James Beard/Flickr

New research suggests that our social networks are a lot wider than we realize.

“3.57 degrees of Kevin Bacon” doesn’t have the same ring as “6 degrees,” but according to a recent report from Facebook, it might be more accurate.

The social network analyzed its 1.59 billion users and determined that each person is connected to every other person by an average of 3.57 degrees of separation. Translation: everyone in the Facebook-sphere is “friends of a friend of a friend of a friend (or so),” the Facebook data scientist Moira Burke tells CityLab.

“A person's degree of separation is based both on how many friends she has and how connected those friends are,” she adds. If you’re logged in, the site will generate your personal number; Burke tells CityLab that hers is 3.35. She was surprised by how low the degree of separation has become, but points out: “I have about 500 Facebook friends, and if each of my friends also had 500, that's a quarter of a million people I could be introduced to through a friend.”

Courtesy of Moira Burke/Facebook

Given that a 2011 joint analysis from researchers at Facebook, the Università degli Studi di Milano, and Cornell University placed the average degree of separation at 3.74, the new report is a testament to the fact that we’re more interconnected than it often feels when struggling to avoid eye contact with the person right in front of us on a crowded train.

But of course, there are caveats. The world’s population is 7.4 billion; only 21.5 percent use Facebook. And there’s the concern that those who do use it just end up feeling lonelier.

The isolation that researchers point to as a byproduct of Facebook use mirrors the phenomenon of urban loneliness: the feeling of being surrounded by people, yet simultaneously disconnected. Yet in recent years, that theory has been displaced by the idea that urban settings prompt us toward a natural cohesion. Jennifer Senior argues in New York Magazine that the “weak ties” formed in populous cities and the internet alike “simply make us feel better.” Why? “Being in the simple presence of a friendly person helps us reregulate our behavior if we’re feeling depressed in our isolation,” she writes. Burke says that in a place like New York, “you're probably only about two degrees away from most of the people you pass on the street.” Making the leap between your own circumstances and those of a fellow city dweller, the data suggest, is not such an outlandish idea.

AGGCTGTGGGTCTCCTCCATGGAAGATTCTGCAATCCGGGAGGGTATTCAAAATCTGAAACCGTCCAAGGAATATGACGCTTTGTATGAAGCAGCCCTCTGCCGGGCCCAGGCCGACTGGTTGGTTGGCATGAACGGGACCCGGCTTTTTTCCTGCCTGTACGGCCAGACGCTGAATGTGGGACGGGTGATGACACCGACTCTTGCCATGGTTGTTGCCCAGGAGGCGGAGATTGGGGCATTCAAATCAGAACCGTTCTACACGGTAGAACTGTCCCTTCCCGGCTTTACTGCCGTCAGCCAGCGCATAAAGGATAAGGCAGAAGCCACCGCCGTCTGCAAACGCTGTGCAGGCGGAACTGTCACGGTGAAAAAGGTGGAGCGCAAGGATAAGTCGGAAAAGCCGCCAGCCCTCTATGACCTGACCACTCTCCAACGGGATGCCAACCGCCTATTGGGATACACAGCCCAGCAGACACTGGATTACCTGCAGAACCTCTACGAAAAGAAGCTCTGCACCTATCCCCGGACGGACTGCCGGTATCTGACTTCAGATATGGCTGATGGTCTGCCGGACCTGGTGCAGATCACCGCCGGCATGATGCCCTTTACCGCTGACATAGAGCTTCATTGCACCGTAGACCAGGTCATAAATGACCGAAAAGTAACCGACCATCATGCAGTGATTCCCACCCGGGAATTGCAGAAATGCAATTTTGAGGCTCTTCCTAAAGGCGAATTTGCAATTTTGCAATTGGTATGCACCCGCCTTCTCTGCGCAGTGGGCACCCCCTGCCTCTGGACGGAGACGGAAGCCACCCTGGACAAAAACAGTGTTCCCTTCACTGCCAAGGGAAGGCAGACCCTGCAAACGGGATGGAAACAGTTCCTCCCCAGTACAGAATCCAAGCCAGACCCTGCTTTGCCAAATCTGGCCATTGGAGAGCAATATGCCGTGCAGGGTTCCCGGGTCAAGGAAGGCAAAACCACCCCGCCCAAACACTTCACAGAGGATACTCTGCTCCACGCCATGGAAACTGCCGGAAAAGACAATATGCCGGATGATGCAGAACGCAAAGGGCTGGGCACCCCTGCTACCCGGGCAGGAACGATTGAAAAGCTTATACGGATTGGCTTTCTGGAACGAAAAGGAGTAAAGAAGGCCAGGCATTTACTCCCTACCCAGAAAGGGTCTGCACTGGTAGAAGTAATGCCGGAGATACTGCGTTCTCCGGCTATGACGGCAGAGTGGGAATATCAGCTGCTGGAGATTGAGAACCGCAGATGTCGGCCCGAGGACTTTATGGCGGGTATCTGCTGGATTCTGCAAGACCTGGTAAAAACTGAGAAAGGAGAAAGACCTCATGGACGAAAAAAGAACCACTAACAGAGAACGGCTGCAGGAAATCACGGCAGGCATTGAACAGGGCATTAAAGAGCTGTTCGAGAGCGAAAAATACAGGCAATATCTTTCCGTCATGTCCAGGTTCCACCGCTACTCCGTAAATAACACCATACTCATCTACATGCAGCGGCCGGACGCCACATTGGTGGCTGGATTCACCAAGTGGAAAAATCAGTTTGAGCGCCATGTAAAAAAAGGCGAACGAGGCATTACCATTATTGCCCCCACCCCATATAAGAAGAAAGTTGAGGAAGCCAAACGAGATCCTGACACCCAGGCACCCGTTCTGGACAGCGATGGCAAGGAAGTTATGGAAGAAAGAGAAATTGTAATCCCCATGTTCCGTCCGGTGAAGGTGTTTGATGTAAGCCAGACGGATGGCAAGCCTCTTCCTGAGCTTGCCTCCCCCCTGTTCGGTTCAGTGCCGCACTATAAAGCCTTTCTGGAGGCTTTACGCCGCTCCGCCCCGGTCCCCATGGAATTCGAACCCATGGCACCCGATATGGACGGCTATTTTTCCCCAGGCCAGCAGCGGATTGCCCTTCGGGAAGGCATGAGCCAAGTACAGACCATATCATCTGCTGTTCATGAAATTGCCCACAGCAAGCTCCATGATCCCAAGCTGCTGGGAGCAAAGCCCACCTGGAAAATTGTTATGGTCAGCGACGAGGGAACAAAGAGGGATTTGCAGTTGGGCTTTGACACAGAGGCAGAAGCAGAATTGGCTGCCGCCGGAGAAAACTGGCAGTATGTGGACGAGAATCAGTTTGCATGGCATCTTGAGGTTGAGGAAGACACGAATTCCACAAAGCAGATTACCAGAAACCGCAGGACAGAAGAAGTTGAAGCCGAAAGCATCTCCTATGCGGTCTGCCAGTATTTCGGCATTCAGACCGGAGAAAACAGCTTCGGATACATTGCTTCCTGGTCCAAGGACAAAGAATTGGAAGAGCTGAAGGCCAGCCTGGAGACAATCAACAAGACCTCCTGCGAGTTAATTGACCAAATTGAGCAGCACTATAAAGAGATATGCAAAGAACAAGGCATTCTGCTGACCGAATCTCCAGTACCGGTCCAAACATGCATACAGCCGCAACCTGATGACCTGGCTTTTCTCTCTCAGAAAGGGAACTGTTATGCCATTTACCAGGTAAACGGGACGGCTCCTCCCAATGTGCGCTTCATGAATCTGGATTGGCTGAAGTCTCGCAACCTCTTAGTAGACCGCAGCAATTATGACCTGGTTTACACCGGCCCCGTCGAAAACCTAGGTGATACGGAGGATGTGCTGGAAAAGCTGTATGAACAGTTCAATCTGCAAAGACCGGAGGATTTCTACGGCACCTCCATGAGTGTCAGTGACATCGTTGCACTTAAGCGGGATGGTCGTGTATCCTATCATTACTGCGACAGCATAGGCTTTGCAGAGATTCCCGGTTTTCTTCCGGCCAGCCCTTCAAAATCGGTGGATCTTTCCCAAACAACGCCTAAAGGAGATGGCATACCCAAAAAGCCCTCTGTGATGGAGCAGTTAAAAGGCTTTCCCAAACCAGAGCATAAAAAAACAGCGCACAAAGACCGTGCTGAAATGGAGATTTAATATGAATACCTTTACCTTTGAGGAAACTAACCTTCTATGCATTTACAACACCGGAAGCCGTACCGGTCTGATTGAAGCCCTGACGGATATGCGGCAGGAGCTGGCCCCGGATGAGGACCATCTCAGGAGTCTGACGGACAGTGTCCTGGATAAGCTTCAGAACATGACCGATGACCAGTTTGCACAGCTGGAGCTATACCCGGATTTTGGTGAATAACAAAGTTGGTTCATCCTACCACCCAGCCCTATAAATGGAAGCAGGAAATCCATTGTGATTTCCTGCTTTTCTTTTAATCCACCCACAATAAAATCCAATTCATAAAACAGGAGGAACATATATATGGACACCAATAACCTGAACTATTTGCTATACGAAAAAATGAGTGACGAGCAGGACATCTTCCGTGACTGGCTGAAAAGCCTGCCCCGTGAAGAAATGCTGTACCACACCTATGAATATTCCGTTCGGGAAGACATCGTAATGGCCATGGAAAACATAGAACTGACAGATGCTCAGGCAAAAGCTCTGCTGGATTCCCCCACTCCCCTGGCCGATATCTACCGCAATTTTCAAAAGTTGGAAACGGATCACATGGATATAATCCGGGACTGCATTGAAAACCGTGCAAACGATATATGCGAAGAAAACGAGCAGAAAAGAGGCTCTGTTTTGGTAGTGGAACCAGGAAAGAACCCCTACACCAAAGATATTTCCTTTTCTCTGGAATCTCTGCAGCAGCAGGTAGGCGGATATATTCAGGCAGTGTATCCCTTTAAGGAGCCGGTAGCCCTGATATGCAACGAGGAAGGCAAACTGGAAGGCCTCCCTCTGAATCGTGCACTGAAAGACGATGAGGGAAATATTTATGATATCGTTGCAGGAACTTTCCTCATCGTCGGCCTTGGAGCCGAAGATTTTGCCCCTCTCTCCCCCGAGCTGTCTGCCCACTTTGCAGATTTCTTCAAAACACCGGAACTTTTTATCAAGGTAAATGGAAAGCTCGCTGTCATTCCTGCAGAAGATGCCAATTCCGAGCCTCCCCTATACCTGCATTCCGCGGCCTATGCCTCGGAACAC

In fact, neither would be starting a conversation with them. Chances are, you’ll have someone in common.

About the Author

Most Popular

  1. Equity

    Berlin Will Freeze Rents for Five Years

    Local lawmakers agreed to one of Europe’s most radical rental laws, but it sets the stage for a battle with Germany’s national government.

  2. A person tapes an eviction notice to the door of an apartment.
    Equity

    Why Landlords File for Eviction (Hint: It’s Usually Not to Evict)

    Most of the time, a new study finds, landlords file for eviction because it tilts the power dynamic in their favor—not because they want to eject their tenants.

  3. A photo of a Google employee on a bicycle.
    Equity

    How Far Will Google’s Billion-Dollar Bay Area Housing Plan Go?

    The single largest commitment by a private employer to address the Bay Area’s acute affordable housing crisis is unique in its focus on land redevelopment.

  4. A photo of a new apartment building under construction in Boston.
    Equity

    In Massachusetts, a ‘Paper Wall’ of Zoning Is Blocking New Housing

    Despite the area’s progressive politics, NIMBY-minded residents in and around Boston are skilled in keeping multi-family housing at bay.

  5. Environment

    Paris Wants to Grow ‘Urban Forests’ at Famous Landmarks

    The city plans to fill some small but treasured sites with trees—a climate strategy that may also change the way Paris frames its architectural heritage.

×